Like anything you find online, you don't read one article and take it as gospel. You do your reseaarch, read varying opinions and make an informed decision off the back of that. The internet and social media makes beauty accessible, aids discovery and allows those with a similar passion to connect; it's not about preaching what's right and wrong, it's about providing advice to those who may want or need it in the hope it can make a positive difference. The key is to never believe what one person alone has to say, in the same way you wouldn't believe a random person walking up to you in the street and saying the moon had imploded. Use your information wisely and you will be all powerful.

What do you think: do you need to be an expert to be a beauty blogger?

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  1. I don't think you do (but then I am probably biased haha), because whether it is a makeup artist or a "non-professional" what you're reading is still opinion. You need to be a smart reader and based on their critiques figure out whether that product would work for you. Some of the best makeup artists in the world are self-taught, so I don't think you need professional training to share your opinion on something. I think writing style is much more important, but that might just be me. I also have a certain pet peeve of people passing themselves off as the gospel on certain things, when no-one really is, if that makes sense?? Great post, really made me think xxx

    ALittleKiran | Bloglovin

  2. I would say no. I agree it depends on what you have to offer or are offering. A person who loves beauty can simply blog about what products they like, why they like them and how they make him/her look and feel. A blogger with more knowledge or expertise in an aspect of the beauty industry can give information about product design, formula composition, retail price point, etc. When it comes to product reviews the level of information will differ based upon the blogger's expertise. There is something for everybody, I feel.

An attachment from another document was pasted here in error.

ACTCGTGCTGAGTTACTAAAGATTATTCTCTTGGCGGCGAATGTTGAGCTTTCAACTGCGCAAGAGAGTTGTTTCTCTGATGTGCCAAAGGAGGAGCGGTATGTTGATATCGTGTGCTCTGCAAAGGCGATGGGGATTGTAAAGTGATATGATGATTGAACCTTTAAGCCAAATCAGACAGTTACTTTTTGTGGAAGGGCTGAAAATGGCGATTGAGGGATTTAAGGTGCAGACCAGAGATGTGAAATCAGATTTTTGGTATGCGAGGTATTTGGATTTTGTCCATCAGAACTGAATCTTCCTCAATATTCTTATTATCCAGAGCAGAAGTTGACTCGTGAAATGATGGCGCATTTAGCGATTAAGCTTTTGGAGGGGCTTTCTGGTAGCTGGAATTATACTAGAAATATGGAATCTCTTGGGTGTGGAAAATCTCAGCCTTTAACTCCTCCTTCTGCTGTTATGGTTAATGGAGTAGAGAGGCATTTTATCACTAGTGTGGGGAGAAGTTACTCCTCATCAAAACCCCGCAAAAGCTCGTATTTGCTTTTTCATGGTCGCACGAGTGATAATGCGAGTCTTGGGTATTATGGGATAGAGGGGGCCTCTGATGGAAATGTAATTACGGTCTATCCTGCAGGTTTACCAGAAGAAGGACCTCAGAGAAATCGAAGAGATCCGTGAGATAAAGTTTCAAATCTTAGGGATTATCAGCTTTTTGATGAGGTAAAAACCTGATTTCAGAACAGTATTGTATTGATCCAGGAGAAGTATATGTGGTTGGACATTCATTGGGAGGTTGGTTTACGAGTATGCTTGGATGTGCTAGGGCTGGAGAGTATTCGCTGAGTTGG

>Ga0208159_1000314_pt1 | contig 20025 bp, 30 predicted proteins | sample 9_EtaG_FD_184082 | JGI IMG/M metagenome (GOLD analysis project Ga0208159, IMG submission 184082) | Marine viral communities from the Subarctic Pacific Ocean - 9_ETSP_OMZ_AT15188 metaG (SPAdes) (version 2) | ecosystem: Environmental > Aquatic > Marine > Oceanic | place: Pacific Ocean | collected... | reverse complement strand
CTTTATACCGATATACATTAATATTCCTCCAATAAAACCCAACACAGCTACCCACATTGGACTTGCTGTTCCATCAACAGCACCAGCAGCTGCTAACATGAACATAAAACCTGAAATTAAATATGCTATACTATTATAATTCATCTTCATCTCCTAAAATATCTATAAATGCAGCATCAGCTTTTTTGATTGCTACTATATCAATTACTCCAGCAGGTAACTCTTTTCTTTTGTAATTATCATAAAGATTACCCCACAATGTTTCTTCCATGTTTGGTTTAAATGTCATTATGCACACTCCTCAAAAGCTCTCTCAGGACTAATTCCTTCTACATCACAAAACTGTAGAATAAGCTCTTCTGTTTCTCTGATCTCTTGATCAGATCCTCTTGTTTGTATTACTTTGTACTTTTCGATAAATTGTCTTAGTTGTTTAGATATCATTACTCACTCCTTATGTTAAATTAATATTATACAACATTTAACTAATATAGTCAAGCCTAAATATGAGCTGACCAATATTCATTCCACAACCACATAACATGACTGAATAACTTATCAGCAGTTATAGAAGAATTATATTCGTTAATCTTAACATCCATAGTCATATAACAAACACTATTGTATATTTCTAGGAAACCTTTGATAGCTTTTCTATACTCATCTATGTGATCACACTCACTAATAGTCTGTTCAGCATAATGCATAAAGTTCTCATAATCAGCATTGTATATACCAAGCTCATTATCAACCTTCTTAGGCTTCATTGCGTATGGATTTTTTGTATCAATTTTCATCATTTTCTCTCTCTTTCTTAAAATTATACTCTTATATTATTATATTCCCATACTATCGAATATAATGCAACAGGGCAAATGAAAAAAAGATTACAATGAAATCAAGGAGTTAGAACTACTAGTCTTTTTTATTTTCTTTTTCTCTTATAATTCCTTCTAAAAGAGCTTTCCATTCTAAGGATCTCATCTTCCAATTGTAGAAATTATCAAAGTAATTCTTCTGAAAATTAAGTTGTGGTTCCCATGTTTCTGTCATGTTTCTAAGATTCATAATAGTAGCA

3. I like to think that anyone can write about whatever they want in their space, but you are absolutely right - context matters, and we should not discount something just because it's not like something else. There is a temptation in any industry to stick to a set plan, or idea, or a strategy because it's easier; but when innovation works, it WORKS.

    That said, I do sometimes wish blogs were more transparent. In that respect, they are miles better than industry, but still... so many people don't disclose paid content or the blogger's background, or dispense advice on medical matters (like diet and exercise) without a caveat for who that might work. It's not something we talk about enough, I feel.

  4. I don't think you necessarily need to be an expert, but I do think that every beauty blogger owes it to their readers to learn as much as they can about the products they write about. We especially need to know about the wider issues, such as common allergens and ingredients that may cause skin problems. I think it's useful to the reader if you can point out that a product contains, say, dimethicone or citrus oils, since many people are allergic to those and will want to actively avoid them.

    I also think that beauty bloggers need to be far more questioning of the marketing guff that tends to accompany the products we review. Just because the PR is claiming that it's the best thing since sliced bread doesn't mean it is. Do your research, look at what people buying the product are saying and be honest about what you find.

  5. im not an expert, I just write about what I like! If I want an honest opinion, I definitely find my way to your blog :p
    Pam xo/ Pam Scalfi♥

  6. I definitely don't think you need to be an expert to have an opinion, which is what most people want from most blogs - obviously sometimes we'll seek out an expert opinion, but I think we all know better than to take anyone's opinion online as gospel :)
    Like you say, it's about getting a range of opinions, with everyone offering something different!

    Jess xo | The Indigo Hours

  7. Hopefully not, otherwise the Blog Police will be coming for most of us. It's important to be honest with readers about where you're coming from - industry expertise gathered via experience, training or enthusiasm etc - so they know what you bring to the party.